Build upon these moments each week. Add a new moment each week. Savor the new moment along with the old. Challenge yourself to look for meaning in each of your moments.

Read and study about the parts of Mass. Each part of the Mass has an interesting story and history. Take some time to learn the why behind the beauty of what you’re experiencing.

  • How do we choose the readings for Mass?
  • Where did the Nicene Creed come from?
  • What is the doxology?

Knowing a bit more about our faith helps us to truly appreciate these moments.

Here are some resources to help:

The Order of Mass from the United States Conference of Catholic Bishops

101 Questions About the Mass

What are your favorite moments of the Mass? Share your thoughts with us.

 

I Will…Be Open Minded

What is your call to action? How will you live a life of faith?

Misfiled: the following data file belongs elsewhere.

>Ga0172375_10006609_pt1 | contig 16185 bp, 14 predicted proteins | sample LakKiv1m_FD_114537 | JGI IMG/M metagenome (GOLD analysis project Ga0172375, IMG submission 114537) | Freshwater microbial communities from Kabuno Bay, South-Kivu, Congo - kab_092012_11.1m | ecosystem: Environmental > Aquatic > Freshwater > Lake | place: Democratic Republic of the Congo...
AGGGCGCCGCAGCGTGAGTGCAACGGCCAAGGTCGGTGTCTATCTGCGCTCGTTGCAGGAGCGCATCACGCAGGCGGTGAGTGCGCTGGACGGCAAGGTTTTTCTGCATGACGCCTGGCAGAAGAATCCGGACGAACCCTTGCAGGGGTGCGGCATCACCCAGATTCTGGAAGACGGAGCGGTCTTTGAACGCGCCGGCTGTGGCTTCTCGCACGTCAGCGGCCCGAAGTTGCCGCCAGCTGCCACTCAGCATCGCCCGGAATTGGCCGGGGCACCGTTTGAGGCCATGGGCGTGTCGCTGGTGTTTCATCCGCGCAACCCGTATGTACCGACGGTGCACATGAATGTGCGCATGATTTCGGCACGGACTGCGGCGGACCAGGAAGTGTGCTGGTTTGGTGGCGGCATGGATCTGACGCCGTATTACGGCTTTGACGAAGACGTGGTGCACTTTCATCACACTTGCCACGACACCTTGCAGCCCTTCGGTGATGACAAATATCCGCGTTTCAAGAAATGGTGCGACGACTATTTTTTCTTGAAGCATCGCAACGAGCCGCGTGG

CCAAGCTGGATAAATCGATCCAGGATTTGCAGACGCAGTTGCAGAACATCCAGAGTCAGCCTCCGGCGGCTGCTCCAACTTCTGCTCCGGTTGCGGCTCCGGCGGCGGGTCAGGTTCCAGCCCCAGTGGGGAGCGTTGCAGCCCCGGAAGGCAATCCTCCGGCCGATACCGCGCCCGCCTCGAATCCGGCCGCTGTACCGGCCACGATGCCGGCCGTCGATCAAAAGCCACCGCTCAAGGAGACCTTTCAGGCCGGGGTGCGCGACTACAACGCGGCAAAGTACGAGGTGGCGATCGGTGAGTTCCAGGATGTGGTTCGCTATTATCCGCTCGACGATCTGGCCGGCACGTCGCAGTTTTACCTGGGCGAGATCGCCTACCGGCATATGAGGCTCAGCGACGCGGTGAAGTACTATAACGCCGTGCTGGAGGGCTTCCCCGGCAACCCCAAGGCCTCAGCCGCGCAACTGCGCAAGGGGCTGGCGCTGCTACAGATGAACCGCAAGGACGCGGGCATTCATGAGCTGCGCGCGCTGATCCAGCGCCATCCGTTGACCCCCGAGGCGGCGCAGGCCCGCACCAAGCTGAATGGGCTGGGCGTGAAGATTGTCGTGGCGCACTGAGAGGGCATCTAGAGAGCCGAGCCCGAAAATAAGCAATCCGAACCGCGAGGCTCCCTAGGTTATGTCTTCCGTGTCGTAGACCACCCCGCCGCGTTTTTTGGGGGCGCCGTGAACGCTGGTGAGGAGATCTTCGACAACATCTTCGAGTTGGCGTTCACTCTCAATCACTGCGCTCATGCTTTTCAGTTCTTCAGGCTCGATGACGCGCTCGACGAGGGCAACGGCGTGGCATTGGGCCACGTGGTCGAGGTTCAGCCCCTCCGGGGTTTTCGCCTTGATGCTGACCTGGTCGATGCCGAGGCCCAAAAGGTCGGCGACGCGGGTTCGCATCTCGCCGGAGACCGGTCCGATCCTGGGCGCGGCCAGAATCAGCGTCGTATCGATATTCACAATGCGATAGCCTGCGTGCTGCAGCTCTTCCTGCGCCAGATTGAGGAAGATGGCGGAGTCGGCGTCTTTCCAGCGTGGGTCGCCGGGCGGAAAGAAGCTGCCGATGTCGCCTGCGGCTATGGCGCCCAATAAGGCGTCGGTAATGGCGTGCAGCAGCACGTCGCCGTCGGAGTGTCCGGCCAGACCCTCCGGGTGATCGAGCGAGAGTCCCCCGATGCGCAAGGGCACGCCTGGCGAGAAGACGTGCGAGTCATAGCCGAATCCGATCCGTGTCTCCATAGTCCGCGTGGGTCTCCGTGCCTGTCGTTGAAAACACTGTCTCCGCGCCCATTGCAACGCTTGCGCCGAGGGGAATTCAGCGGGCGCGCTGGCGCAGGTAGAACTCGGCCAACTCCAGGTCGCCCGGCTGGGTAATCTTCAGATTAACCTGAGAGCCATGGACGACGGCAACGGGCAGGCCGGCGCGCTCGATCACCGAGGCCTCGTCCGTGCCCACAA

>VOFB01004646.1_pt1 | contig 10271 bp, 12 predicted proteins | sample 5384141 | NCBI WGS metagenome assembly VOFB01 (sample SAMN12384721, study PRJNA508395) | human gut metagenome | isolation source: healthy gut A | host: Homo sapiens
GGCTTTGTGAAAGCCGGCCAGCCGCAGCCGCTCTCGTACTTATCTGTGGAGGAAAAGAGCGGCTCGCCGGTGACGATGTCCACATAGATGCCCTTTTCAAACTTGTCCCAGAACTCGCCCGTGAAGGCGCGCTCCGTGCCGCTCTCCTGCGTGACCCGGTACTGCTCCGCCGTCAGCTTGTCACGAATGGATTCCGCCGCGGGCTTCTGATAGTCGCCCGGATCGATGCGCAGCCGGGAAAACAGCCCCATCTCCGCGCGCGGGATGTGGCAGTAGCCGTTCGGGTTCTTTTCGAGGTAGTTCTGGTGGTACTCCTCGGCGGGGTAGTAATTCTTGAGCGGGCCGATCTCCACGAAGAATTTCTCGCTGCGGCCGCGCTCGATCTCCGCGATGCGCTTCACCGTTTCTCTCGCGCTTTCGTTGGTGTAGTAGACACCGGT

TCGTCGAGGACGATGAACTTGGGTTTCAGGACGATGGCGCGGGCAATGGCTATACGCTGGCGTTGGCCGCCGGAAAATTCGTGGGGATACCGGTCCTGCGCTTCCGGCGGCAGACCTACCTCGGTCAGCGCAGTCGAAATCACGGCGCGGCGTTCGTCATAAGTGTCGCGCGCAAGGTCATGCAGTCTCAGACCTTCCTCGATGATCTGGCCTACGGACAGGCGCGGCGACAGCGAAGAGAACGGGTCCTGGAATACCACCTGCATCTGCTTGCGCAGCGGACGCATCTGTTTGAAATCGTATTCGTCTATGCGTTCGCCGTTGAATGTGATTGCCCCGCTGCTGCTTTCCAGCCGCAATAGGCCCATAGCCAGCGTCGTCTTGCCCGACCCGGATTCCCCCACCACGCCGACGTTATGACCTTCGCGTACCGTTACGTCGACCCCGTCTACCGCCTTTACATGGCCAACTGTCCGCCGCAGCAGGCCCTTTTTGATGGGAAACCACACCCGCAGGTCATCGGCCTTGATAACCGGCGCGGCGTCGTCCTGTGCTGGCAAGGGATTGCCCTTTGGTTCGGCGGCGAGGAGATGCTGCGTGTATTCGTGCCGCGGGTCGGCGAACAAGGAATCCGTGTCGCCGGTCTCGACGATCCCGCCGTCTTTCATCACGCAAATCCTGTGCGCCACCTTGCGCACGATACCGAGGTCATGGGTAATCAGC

During the summer months, we’re featuring a new post called “I Will.” What’s one thing you can do to make the world a better place to be?

I Will be…Open Minded.

What’s happened to our world? Everyone has such a strong opinion and they’re expressing this opinion in such a hostile way.

If we all take the time to listen to each other, to be open minded, to look for ways to create allies vs. enemies, then the world will begin to come together.

It starts with each of us.

Next time you’re tempted to dig your heels in and stand your ground, no matter who you hurt, stop and think. Is this conversation worth it? Can I learn something from this other person? Can I make my point without making them angry?

It’s time I open my mind…and my heart.

A Conduit of Love

Several weeks ago I met a man named Richard. We had a pleasant surface conversation for a few minutes, then he immediately began to open up.

He told me about his past drug and alcohol addiction—how he’s been clean now for 40 days. He told me about his divorce and how he only can see his son one day a week. And he told me that he hasn’t had a job in months. No matter how often he applies for work, he never gets a callback.

“Right now, I have 49 cents in my pocket,” Richard told me very matter-of-factly. He wasn’t looking for pity. It was simply the reality of his world. He just wanted to tell someone.